Tuesday, June 5, 2012

Observation Stays on the Rise

A little known and understood problem in Medicare is bubbling to the surface again today as a group of gerontologists at Brown University released a study regarding observation stays.

They found that between 2007 to 2009, observation stays increased 25% while, at the same time, observation patients remained in the hospital longer with an 88% increase in the amount of patients staying at least 72 hours, well past Medicare’s recommended 24-48 hours.

Brown’s study has been receiving some attention around Kaiser, Politico and California Watch. The researchers also provided Kaiser with some additional information, including a state breakdown.

For those of you who aren’t familiar with observation stays (don’t worry, you’re not the only one), here’s a little background:

In order to access the skilled nursing facility benefit under Medicare Part A, patients must be admitted to an acute care hospital for at least three days. Increasingly (as demonstrated today), hospitals are keeping patients under observation rather than having them admitted as inpatients.

If a Medicare beneficiary was hospitalized under observation, and needs skilled nursing facility care once he or she is released, Medicare will not cover those post-acute services under Part A, even if the observation stay lasted more than three days because – technically – the patient was not admitted as an inpatient and remained under observation.

Such extended observation stays appear to be related to hospitals’ concerns about potential denials of reimbursement due to allegations that there was no medical necessity for an inpatient stay.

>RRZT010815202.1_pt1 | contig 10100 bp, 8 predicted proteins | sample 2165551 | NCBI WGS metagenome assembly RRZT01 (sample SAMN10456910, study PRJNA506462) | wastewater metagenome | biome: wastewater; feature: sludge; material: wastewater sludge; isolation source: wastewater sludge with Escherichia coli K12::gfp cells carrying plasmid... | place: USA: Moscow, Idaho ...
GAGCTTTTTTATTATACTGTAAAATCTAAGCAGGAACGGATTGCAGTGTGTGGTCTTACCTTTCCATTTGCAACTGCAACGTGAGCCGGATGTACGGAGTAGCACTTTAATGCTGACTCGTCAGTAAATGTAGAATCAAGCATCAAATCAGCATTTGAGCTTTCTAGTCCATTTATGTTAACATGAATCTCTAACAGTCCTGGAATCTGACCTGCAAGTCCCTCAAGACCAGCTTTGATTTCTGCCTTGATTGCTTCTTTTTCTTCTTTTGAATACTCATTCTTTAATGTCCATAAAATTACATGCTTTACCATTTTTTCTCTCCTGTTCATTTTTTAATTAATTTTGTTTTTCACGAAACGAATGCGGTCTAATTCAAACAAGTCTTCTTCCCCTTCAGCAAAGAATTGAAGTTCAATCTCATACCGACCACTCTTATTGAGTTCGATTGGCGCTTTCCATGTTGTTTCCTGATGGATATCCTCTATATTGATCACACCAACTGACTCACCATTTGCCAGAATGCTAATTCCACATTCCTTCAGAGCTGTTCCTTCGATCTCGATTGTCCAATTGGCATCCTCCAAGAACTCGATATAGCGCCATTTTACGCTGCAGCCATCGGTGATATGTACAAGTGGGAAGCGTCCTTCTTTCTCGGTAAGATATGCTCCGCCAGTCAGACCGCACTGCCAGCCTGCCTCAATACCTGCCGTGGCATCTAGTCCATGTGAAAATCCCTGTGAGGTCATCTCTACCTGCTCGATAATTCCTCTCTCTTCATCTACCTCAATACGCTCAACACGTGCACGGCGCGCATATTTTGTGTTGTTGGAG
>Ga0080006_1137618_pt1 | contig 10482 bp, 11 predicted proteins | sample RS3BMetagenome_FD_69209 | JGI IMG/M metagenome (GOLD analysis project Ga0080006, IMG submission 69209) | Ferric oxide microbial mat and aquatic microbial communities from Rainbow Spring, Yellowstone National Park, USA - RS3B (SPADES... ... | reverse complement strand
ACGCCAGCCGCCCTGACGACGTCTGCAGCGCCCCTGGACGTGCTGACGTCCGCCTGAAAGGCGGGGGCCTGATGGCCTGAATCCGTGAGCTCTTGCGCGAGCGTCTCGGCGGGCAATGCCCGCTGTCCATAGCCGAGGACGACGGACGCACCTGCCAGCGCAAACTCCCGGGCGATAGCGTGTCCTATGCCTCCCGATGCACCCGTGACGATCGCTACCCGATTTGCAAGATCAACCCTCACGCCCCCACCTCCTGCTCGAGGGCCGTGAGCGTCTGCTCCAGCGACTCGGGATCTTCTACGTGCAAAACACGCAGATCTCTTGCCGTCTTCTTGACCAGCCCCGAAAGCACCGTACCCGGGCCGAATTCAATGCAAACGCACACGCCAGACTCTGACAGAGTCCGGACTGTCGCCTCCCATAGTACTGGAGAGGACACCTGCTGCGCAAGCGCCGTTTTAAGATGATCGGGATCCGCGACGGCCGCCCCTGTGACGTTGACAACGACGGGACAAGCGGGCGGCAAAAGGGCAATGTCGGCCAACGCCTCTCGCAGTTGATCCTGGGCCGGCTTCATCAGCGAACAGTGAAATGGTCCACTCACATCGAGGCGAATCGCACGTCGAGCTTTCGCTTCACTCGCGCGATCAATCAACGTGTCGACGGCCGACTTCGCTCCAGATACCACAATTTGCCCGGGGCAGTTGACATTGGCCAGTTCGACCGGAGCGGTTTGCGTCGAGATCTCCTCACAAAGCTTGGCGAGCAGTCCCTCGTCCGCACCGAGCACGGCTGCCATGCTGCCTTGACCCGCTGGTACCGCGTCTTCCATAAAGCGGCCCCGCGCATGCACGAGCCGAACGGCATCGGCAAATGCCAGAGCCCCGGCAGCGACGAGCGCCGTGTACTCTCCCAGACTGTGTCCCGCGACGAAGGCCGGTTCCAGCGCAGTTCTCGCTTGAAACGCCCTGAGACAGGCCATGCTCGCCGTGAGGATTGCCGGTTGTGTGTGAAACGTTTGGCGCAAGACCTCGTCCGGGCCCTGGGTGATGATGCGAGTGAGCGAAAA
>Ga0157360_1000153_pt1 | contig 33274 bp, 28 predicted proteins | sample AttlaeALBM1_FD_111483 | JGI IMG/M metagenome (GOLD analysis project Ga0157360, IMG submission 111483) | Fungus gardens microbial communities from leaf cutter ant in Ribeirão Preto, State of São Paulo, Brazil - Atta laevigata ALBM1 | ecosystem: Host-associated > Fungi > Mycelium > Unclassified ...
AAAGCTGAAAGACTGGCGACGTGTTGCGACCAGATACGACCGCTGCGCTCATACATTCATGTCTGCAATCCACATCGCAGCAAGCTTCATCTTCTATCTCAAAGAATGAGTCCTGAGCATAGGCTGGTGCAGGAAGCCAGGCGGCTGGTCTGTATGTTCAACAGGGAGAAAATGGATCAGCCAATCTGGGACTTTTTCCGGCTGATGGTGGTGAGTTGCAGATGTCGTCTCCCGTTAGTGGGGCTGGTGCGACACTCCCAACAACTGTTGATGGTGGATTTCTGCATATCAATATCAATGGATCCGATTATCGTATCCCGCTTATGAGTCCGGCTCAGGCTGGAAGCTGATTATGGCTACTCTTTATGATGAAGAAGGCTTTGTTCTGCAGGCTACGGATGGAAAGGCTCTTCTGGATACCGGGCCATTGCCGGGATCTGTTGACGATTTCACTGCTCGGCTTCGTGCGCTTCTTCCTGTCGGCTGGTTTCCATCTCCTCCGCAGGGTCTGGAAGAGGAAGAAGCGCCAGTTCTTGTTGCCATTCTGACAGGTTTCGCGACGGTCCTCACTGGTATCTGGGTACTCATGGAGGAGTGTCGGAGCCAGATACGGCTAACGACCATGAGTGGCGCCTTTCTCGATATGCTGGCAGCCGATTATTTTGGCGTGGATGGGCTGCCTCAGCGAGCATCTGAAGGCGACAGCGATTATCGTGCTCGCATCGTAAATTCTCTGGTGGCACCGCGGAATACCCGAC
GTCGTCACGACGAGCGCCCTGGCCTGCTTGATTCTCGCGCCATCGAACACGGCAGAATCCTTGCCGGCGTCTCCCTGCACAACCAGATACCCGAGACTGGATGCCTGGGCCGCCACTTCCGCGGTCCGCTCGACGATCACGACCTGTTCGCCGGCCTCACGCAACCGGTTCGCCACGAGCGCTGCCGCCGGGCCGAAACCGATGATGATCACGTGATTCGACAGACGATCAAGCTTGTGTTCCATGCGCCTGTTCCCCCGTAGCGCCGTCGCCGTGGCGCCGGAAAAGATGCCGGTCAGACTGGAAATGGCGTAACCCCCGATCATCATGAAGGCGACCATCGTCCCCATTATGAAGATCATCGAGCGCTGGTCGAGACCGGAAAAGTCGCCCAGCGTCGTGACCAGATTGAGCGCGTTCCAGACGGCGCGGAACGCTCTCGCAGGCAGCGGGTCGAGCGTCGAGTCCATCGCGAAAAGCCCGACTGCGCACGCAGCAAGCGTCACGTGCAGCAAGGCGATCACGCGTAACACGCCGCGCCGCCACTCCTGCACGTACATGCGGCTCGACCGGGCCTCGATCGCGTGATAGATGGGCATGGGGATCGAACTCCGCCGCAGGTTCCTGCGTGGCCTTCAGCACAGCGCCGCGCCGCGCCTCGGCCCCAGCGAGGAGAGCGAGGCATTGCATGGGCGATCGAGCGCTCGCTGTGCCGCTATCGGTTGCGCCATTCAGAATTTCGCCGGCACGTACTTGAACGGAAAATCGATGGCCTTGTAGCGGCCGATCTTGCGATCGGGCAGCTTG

We here at AHCA are concerned that Medicare beneficiaries’ access to skilled nursing care is being constrained by this increased use of observation stays, which prevents patients from reaching the three-day stay threshold for Medicare coverage.

Take California Watch’s story about Loretta Jackson. She is a Medicare beneficiary and spent five days in the hospital back in 2009 after suffering from severe back and leg pain. Her doctor recommended she check into a skilled nursing facility to recuperate, but when she got there, she was asked to pay $7,000 up front. It was because Medicare would not pay for her post-acute care since she was only under observation stay status at the hospital.

Fortunately, there is an opportunity to reverse this increasing trend and prevent these situations for people like Loretta. In Congress, Representatives Joseph Courtney (D-CT) and Tom Latham (R-IA) and Senators John Kerry (D-MA) and Olympia Snowe (R-ME) have introduced the Improving Access to Medicare Coverage Act of 2011 (H.R. 1543/S. 818). This legislation would make all days spent in a hospital count toward Medicare’s three-day hospital stay requirement, including observation stays.

Let your Member of Congress know you support this bill. And hopefully, we can better align our nation’s health care policies with our goal of providing more person-centered care.

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